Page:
The faculty and staff of the University of Virginia Office of Continuing Medical Education have no financial affiliations to disclose.
 
The following relationships have been reported for faculty of this activity:
 
Leonard Feldman, MD, FACP, SFHM (Chair) 
Associate Professor of Medicine and Pediatrics
Johns Hopkins University School of Medicine
Med-Peds Urban Health Residency Program Director
Associate Program Director, Osler Medical Residency
Director, Comprehensive General Medicine Consult Service
Editor, Consultative and Perioperative Medicine Essentials for Hospitalists
Baltimore, Maryland
Dr Feldman reports having no significant financial or advisory relationships with corporate organizations related to this activity.
 
Michael P. Carson, MD
Clinical Associate Professor of Medicine
Clinical Associate Professor of Obstetrics/Gynecology
Rutgers—Robert Wood Johnson Medical School
New Brunswick, New Jersey
Director of Research/Outcomes
Jersey Shore University Medical Center 
Department of Medicine
Neptune, New Jersey
Dr Carson reports having no significant financial or advisory relationships with corporate organizations related to this activity.
 
Edward Liu, MD, MPH
Clinical Assistant Professor of Medicine
Rutgers-Robert Wood Johnson Medical School
Department of Medicine
New Brunswick, New Jersey
Jersey Shore University Medical Center
Neptune, New Jersey
Dr Liu reports receiving grants/research support from Gilead Sciences Inc, Merck & Co Inc, and Theravance; and serving on the advisory committee/board and holding stock in Gilead Sciences Inc.
 
Chris Arnold, MD (Peer Reviewer)
Assistant Professor 
Division of Infectious Diseases and International Health
University of Virginia Health System 
Charlottesville, Virginia
Dr Arnold reports receiving grants/research support for RSV treatment as part of a multicenter trial from Alios BioPharma Inc.
 
The staff at ASiM reports having no significant financial or advisory relationships with corporate organizations related to this activity. 
 
Disclosure of Discussion of Non-FDA–Approved Uses for Pharmaceutical Products and/or Medical Devices
The University of Virginia School of Medicine, as an ACCME provider, requires that all faculty presenters identify and disclose any off-label uses for pharmaceutical and medical device products. The University of Virginia School of Medicine recommends that each physician fully review all the available data on new products or procedures prior to clinical use.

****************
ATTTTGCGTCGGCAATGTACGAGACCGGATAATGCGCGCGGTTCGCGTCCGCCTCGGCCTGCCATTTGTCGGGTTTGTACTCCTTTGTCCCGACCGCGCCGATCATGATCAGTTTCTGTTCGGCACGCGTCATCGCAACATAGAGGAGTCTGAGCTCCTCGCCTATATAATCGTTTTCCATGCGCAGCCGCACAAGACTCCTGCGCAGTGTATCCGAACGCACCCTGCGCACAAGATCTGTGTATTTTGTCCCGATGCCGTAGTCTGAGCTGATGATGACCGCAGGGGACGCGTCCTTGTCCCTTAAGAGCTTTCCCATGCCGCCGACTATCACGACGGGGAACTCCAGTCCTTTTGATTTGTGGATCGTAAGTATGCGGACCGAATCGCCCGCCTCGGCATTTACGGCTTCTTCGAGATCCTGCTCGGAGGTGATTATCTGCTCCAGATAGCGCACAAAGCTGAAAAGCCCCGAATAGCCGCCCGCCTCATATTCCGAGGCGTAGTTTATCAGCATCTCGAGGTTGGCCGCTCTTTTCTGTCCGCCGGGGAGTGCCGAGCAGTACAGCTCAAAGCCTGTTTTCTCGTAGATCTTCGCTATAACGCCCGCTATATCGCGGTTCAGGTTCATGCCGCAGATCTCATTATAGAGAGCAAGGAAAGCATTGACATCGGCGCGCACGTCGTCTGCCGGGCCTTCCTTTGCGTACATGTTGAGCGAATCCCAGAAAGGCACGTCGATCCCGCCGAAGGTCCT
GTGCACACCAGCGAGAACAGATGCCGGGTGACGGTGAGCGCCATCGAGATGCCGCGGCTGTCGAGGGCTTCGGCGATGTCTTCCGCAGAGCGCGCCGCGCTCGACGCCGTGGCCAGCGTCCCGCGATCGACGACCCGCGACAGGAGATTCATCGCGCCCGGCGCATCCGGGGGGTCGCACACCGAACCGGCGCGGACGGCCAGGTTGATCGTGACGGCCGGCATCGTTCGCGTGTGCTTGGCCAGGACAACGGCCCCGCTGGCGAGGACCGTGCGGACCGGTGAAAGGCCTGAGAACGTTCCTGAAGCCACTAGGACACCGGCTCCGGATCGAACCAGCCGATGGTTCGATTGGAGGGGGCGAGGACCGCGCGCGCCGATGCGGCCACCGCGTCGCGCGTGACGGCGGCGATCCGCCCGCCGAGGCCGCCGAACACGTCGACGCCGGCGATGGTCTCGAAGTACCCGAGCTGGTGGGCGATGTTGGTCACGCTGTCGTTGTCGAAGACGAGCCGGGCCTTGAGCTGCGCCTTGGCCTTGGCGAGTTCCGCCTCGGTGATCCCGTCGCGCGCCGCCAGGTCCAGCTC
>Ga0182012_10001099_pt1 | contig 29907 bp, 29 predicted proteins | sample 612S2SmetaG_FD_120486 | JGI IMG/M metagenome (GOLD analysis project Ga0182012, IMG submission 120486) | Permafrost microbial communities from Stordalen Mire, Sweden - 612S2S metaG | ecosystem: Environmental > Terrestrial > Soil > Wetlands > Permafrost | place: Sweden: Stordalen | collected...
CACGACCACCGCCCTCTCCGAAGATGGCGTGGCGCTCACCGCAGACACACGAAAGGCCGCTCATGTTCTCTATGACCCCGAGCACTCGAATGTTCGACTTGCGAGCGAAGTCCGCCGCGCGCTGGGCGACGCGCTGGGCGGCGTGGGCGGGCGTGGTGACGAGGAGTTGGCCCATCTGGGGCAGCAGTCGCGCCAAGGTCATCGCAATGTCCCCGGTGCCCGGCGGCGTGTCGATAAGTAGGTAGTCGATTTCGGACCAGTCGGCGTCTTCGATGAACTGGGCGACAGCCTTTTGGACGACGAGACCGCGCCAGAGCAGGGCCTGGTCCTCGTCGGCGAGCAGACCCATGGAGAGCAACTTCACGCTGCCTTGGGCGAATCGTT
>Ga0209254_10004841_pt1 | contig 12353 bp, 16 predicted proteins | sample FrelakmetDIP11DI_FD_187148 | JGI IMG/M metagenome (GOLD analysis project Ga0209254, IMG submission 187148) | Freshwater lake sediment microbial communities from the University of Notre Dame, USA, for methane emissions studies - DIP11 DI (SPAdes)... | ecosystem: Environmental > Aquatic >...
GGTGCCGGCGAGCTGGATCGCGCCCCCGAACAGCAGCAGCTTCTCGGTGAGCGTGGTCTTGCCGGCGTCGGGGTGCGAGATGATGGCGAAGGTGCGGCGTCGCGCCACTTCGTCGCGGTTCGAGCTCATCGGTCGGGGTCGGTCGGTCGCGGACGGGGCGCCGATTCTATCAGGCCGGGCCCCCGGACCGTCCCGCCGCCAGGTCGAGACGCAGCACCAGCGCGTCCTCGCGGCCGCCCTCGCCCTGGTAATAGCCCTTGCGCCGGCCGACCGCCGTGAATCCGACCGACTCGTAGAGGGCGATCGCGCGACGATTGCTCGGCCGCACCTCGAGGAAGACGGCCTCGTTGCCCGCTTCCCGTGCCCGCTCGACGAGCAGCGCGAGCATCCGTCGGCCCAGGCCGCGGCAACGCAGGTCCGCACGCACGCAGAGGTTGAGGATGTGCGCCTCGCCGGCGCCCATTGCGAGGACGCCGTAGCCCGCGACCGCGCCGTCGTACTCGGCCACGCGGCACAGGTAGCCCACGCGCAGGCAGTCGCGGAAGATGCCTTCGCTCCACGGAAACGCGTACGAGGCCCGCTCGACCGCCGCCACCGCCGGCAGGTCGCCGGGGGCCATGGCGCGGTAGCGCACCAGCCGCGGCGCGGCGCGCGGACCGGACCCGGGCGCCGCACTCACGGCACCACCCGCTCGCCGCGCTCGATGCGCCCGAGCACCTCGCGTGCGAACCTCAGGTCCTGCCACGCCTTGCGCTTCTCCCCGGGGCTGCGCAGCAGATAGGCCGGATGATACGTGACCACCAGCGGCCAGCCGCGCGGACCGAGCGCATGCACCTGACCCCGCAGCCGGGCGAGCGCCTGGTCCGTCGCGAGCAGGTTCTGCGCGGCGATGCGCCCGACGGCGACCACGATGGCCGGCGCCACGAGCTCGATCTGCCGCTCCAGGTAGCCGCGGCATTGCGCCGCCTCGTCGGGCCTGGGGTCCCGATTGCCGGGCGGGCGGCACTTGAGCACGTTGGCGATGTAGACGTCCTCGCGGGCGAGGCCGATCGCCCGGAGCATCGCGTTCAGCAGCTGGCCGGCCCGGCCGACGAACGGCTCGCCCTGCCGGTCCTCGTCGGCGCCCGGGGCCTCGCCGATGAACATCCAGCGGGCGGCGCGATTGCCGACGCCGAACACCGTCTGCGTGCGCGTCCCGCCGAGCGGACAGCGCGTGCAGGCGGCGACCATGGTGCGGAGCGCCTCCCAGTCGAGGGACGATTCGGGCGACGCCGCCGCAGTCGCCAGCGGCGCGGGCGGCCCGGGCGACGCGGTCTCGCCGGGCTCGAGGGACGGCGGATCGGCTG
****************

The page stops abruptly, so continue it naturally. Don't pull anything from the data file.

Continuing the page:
All faculty have indicated that they have not referenced unlabeled or unapproved uses of drugs or devices.
 
DISCLAIMER
The opinions and recommendations expressed by faculty and other experts are based on current scientific evidence and standards of care and their professional expertise. This enduring material is produced for educational purposes only. The University of Virginia School of Medicine implements specific educational planning processes to ensure that content is patient-centric and independent. The University of Virginia School of Medicine recommends that each physician fully review all the available data on new products or procedures prior to clinical use. 
 
Click here to download the references for this educational activity.
 
INSTRUCTIONS
The following is an interactive educational module designed to help you gauge your basic knowledge of the topic and then direct you to areas you may need to focus on. It consists of 3 sections: a non-designated pre-test, a study program, and a CME post-test. All 3 sections must be completed to receive CME credit.
Course summary
Available credit: 
  • 2.00 AMA PRA Category 1 Credit™
  • 2.00 Participation (non-CME)
Course opens: 
05/04/2016
Course expires: 
05/04/2019
Non-member cost:
$0.00
Parent activity set: 
Rating: 
0

Available Credit

  • 2.00 AMA PRA Category 1 Credit™
  • 2.00 Participation (non-CME)

Accreditation Period

Course opens: 
05/04/2016
Course expires: 
05/04/2019

Price

Non-member cost:
$0.00